You could call Edward Thomas Jr. a spark plug in Spokane’s African-American community or an activist for the city as a whole.
Call Thomas – who passed away last week from cancer – the founding chairman of the Citizens Review Panel for Spokane police, a member of the Sports Entertainment Arts and Convention Advisory Board, a prolific writer of letters to the editor, a candidate for City Council, the campaign manager of one of the biggest upsets in the city’s mayoral politics, a serious racquetball player, or a man interested in an infinite variety of topics and fond of stylish hats.
Call him all of those things and more. But you wouldn’t want to call him Ed, at least not more than once.
“My name,” he once admonished after the unacceptable appellation appeared in a story, “is Edward. Thomas. Junior.”
To Thomas, a given name was an identity of which one should be proud, not to be shortened or nicked. Given that name some 77 years ago when born in New Orleans, he carried it proudly in the U.S. Air Force for 22 years, as he rose to the rank of senior master sergeant before retiring at Fairchild, and for more than three decades in his adopted hometown of Spokane.
“He didn’t want to be confused with anyone else,” said longtime friend Tony Anthony, who with Thomas helped form Spokane’s African American Forum in 1978.
For the 1980s and 1990s, the forum was a key component of the city’s small minority community, inviting speakers on a wide variety of topics to a monthly lunch and discussion session. It sponsored candidate forums, awarded college scholarships and allowed members to network. “What it did was pull a lot of African-American men out of the woodwork, so to speak, to see what’s going on,” Anthony said.
Sometimes, when they came out of the woodwork, Thomas would talk to them about doing things. He once talked Bob Hemphill into becoming a precinct committee officer for the local Democratic Party.
“He could organize almost anything,” Hemphill, owner of the Chicken-N-More restaurant, recalled last week. “He could get people to sway his way. He had his finger on almost everything.”
The forum lost steam and disbanded around 2000, but the African-American community could use such an organization again to get the information flowing, Hemphill said.
Thomas was, in the words of the Rev. Lonnie Mitchell, “a wonderful man with a lot of views and ideas.” Mitchell knew Thomas not from the congregation at the Bethel AME Church, but from working out at exercise facilities at Fairchild, where Thomas was a serious racquetball player.
In the early 1990s, he reached a racquetball tournament final against a retired officer. John Talbott recalls that he won first place, which was a turkey, and a lifelong friend in Thomas.
“He was a man of great character, very honorable, loyal to his friends,” Talbott said. “He believed that to get ahead in this world, you needed hard work.”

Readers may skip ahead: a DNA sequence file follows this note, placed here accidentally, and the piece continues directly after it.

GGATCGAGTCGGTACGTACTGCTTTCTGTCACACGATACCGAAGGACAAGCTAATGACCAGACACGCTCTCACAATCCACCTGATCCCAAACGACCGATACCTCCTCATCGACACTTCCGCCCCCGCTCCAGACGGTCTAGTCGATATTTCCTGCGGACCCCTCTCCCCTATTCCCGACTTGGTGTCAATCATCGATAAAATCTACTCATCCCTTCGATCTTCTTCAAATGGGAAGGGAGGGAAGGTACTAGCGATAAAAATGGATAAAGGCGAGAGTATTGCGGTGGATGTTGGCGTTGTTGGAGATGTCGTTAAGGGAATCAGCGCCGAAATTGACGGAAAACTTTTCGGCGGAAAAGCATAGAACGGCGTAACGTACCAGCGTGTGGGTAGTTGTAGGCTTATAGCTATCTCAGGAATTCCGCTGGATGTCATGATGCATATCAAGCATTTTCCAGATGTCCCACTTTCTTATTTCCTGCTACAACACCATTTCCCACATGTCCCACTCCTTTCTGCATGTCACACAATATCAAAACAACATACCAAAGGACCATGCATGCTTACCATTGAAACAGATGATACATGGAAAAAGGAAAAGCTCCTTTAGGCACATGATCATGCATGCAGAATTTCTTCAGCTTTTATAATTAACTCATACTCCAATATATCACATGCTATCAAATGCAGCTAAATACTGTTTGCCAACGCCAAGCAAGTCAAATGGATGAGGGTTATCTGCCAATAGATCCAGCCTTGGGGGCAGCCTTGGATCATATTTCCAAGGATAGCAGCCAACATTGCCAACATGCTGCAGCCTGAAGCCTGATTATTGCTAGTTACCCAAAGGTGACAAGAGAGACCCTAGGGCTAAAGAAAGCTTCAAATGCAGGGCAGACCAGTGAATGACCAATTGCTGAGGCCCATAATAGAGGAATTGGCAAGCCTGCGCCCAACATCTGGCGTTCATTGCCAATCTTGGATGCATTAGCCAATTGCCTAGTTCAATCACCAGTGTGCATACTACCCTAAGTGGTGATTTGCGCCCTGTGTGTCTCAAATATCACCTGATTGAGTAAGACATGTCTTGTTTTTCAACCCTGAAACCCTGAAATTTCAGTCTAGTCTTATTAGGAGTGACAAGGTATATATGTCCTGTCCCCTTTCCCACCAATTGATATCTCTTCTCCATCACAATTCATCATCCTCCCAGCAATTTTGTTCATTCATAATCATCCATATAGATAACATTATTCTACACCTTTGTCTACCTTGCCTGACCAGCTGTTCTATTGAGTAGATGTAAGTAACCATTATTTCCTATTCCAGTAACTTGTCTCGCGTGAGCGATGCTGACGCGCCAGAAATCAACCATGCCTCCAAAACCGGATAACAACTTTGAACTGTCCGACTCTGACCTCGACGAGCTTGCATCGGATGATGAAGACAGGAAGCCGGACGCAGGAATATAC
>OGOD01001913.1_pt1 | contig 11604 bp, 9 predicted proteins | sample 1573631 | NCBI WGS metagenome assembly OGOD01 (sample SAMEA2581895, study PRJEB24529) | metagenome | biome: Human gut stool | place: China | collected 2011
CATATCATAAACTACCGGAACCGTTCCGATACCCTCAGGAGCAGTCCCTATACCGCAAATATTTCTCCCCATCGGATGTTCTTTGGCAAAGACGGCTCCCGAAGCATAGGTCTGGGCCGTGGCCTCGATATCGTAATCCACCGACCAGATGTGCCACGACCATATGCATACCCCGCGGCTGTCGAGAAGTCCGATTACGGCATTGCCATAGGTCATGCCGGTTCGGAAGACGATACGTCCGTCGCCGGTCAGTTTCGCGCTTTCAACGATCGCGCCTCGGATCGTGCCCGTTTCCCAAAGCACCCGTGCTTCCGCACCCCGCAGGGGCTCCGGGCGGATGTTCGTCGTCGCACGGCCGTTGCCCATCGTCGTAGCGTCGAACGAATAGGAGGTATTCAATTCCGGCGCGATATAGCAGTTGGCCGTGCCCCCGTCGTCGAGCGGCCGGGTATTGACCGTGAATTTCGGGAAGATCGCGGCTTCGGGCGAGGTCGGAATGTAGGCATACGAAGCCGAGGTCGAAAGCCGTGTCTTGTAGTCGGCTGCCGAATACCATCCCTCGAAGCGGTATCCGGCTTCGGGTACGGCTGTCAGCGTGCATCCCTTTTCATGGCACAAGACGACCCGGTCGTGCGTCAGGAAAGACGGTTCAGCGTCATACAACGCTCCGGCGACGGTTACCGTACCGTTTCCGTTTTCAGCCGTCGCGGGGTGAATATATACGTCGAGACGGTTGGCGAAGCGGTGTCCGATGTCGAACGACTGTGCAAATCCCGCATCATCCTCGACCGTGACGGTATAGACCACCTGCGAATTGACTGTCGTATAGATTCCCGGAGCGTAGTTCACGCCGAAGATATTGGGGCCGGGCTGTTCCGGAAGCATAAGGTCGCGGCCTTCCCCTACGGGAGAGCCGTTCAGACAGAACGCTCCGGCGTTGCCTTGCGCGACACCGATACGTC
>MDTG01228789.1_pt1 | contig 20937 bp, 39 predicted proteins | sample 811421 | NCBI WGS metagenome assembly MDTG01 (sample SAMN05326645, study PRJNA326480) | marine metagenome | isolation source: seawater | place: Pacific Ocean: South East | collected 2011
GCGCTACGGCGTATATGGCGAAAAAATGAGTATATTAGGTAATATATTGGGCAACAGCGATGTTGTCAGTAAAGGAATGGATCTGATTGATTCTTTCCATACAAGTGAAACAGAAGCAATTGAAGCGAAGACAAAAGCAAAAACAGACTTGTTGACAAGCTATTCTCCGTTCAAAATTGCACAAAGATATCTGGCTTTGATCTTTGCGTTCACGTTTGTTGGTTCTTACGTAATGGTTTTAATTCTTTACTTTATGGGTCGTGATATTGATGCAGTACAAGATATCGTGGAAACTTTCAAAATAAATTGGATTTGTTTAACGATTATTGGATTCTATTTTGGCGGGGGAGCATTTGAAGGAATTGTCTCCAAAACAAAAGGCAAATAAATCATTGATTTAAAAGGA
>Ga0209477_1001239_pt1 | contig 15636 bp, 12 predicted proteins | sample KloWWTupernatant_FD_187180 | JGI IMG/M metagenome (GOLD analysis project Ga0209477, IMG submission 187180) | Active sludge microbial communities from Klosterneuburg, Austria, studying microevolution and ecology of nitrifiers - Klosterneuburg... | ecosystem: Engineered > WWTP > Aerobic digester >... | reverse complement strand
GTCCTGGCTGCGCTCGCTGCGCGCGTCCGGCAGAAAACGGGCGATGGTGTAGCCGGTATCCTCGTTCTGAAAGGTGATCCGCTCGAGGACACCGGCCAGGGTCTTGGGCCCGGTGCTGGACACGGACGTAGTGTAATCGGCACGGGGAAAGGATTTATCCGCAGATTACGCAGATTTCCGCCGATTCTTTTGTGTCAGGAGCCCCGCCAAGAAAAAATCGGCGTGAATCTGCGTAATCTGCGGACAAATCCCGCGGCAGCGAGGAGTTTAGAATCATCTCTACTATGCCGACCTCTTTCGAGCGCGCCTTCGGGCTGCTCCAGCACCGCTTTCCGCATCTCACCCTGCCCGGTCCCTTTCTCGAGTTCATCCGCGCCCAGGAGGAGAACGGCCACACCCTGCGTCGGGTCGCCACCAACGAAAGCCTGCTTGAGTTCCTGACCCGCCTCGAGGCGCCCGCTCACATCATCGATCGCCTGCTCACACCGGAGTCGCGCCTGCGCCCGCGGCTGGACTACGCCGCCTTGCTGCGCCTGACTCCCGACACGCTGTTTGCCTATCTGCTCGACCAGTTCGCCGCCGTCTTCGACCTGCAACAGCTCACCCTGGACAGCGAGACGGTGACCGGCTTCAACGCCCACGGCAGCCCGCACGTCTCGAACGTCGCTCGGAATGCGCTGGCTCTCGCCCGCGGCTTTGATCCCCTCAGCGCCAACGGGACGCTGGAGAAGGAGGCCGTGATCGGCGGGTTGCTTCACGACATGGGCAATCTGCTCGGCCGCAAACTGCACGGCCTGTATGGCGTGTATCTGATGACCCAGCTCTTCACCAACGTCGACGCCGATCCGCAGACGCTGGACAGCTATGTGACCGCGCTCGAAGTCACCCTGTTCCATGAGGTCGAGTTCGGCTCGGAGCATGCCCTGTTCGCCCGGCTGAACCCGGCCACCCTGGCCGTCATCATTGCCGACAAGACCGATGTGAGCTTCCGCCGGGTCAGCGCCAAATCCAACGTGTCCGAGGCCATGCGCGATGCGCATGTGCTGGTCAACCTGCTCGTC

But he never forgot that people had helped him during his life and believed he had an obligation to help others down on their luck, Talbott added. In his car, Thomas kept an envelope with $10 bills, which he would sometimes hand to street people.
In 1997, when Talbott ran for mayor, he enlisted Thomas as campaign co-chairman. A vocal critic of city government, Talbott had two failed council campaigns on his resume when he entered a race with an establishment-backed incumbent mayor, a former mayor and a state legislator.
“He told me he would not in any way, shape or form use dirty politics,” Talbott said. In the bruising campaign, independent groups spent heavily in the fight over redevelopment of the River Park Square mall, owned by the same company that owns The Spokesman-Review. A last-gasp attack some downtown business interests launched against Talbott backfired, and he pulled out a win over incumbent Jack Geraghty.
Talbott appointed Thomas to SEACAB, which was in charge of the city’s sports and entertainment venues. He once suggested that Talbott and all future mayors be stripped of the perk of free parking and tickets to events at the Opera House, but the rest of the board wouldn’t go along. Thomas ran unsuccessfully for council, and applied for a pair of openings.
“He never quite made it,” Talbott said. “He campaigned on the issues and felt very strongly about a right way to do things.”
Thomas stayed active in community events and wrote regular letters to the editor of this newspaper. To a long list of friends, he would email unusual articles, photographs and websites – emails that could carry attachments so large as to make a computer gasp.
He was going strong until early August, when he was short of breath and his fiancee Catherine Emerson made him go to the emergency room. Doctors ordered tests, and the news was bad. Stage 4 lung cancer, which had spread throughout his body. He died at home less than three weeks later.
Edward Thomas Jr. is survived by Emerson, three sons and a daughter, seven grandchildren, a brother and three sisters – and the community he helped connect and inform. A memorial service is in the works but hasn’t yet been scheduled.